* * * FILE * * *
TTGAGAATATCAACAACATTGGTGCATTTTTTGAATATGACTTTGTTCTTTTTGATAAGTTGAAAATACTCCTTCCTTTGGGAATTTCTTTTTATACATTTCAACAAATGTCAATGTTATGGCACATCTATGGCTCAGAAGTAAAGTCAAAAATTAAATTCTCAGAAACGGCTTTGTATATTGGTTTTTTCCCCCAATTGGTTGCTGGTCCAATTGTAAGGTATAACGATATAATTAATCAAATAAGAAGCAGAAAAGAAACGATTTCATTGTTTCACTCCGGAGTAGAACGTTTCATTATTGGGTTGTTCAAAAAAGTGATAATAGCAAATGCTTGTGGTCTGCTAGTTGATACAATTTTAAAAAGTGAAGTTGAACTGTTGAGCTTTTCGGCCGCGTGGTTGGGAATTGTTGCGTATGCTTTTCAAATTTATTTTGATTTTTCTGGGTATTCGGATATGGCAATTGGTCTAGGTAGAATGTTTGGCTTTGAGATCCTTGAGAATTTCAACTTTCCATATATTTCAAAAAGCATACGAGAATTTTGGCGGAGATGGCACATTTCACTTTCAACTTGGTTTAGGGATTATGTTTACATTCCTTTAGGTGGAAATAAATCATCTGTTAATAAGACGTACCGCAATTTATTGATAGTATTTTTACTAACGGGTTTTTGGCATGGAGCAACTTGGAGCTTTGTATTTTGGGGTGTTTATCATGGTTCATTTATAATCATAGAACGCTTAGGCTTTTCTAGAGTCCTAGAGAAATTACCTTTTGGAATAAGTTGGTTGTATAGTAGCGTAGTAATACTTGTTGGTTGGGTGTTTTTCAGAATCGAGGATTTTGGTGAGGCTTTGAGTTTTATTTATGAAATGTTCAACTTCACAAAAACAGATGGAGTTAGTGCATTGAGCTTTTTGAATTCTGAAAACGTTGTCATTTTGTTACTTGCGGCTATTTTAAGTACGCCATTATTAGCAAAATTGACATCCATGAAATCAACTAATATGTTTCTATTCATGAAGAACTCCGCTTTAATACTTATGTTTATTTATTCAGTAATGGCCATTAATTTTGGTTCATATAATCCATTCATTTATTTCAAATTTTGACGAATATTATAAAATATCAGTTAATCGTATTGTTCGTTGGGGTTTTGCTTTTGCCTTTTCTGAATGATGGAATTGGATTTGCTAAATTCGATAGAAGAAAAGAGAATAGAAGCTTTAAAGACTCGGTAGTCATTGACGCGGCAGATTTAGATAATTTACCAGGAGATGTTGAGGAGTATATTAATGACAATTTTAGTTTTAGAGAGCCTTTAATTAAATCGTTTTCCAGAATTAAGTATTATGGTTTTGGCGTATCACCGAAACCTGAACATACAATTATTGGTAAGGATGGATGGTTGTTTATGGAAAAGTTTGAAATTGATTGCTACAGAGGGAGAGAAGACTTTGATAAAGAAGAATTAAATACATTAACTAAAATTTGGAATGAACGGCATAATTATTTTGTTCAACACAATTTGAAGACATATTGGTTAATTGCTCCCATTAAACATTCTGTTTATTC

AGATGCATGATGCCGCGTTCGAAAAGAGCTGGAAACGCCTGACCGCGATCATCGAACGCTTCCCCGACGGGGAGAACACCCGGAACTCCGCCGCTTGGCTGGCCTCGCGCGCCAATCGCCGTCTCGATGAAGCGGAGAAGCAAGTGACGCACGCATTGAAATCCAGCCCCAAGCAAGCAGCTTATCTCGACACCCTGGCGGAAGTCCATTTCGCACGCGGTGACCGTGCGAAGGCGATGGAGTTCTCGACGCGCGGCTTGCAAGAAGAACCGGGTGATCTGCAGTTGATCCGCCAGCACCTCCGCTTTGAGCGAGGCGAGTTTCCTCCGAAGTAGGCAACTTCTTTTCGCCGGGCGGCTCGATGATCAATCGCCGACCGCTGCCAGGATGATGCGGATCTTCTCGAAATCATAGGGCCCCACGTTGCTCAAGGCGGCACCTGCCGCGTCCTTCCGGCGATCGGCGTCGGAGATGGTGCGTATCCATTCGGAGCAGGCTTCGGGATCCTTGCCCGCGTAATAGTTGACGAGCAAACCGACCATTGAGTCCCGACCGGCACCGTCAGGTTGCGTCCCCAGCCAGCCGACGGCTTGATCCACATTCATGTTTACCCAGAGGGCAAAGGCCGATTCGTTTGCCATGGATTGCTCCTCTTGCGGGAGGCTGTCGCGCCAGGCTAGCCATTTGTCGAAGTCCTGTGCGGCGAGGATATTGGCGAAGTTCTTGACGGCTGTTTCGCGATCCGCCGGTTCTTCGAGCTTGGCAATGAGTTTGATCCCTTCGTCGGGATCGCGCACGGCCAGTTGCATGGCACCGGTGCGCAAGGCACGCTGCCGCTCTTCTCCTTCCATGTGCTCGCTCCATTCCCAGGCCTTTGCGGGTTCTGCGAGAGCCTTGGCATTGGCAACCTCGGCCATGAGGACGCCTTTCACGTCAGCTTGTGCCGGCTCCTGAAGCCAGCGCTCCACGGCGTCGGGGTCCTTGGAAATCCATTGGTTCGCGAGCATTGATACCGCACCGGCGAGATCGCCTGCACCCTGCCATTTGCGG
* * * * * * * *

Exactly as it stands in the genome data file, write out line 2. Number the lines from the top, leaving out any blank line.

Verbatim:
AGATGCATGATGCCGCGTTCGAAAAGAGCTGGAAACGCCTGACCGCGATCATCGAACGCTTCCCCGACGGGGAGAACACCCGGAACTCCGCCGCTTGGCTGGCCTCGCGCGCCAATCGCCGTCTCGATGAAGCGGAGAAGCAAGTGACGCACGCATTGAAATCCAGCCCCAAGCAAGCAGCTTATCTCGACACCCTGGCGGAAGTCCATTTCGCACGCGGTGACCGTGCGAAGGCGATGGAGTTCTCGACGCGCGGCTTGCAAGAAGAACCGGGTGATCTGCAGTTGATCCGCCAGCACCTCCGCTTTGAGCGAGGCGAGTTTCCTCCGAAGTAGGCAACTTCTTTTCGCCGGGCGGCTCGATGATCAATCGCCGACCGCTGCCAGGATGATGCGGATCTTCTCGAAATCATAGGGCCCCACGTTGCTCAAGGCGGCACCTGCCGCGTCCTTCCGGCGATCGGCGTCGGAGATGGTGCGTATCCATTCGGAGCAGGCTTCGGGATCCTTGCCCGCGTAATAGTTGACGAGCAAACCGACCATTGAGTCCCGACCGGCACCGTCAGGTTGCGTCCCCAGCCAGCCGACGGCTTGATCCACATTCATGTTTACCCAGAGGGCAAAGGCCGATTCGTTTGCCATGGATTGCTCCTCTTGCGGGAGGCTGTCGCGCCAGGCTAGCCATTTGTCGAAGTCCTGTGCGGCGAGGATATTGGCGAAGTTCTTGACGGCTGTTTCGCGATCCGCCGGTTCTTCGAGCTTGGCAATGAGTTTGATCCCTTCGTCGGGATCGCGCACGGCCAGTTGCATGGCACCGGTGCGCAAGGCACGCTGCCGCTCTTCTCCTTCCATGTGCTCGCTCCATTCCCAGGCCTTTGCGGGTTCTGCGAGAGCCTTGGCATTGGCAACCTCGGCCATGAGGACGCCTTTCACGTCAGCTTGTGCCGGCTCCTGAAGCCAGCGCTCCACGGCGTCGGGGTCCTTGGAAATCCATTGGTTCGCGAGCATTGATACCGCACCGGCGAGATCGCCTGCACCCTGCCATTTGCGG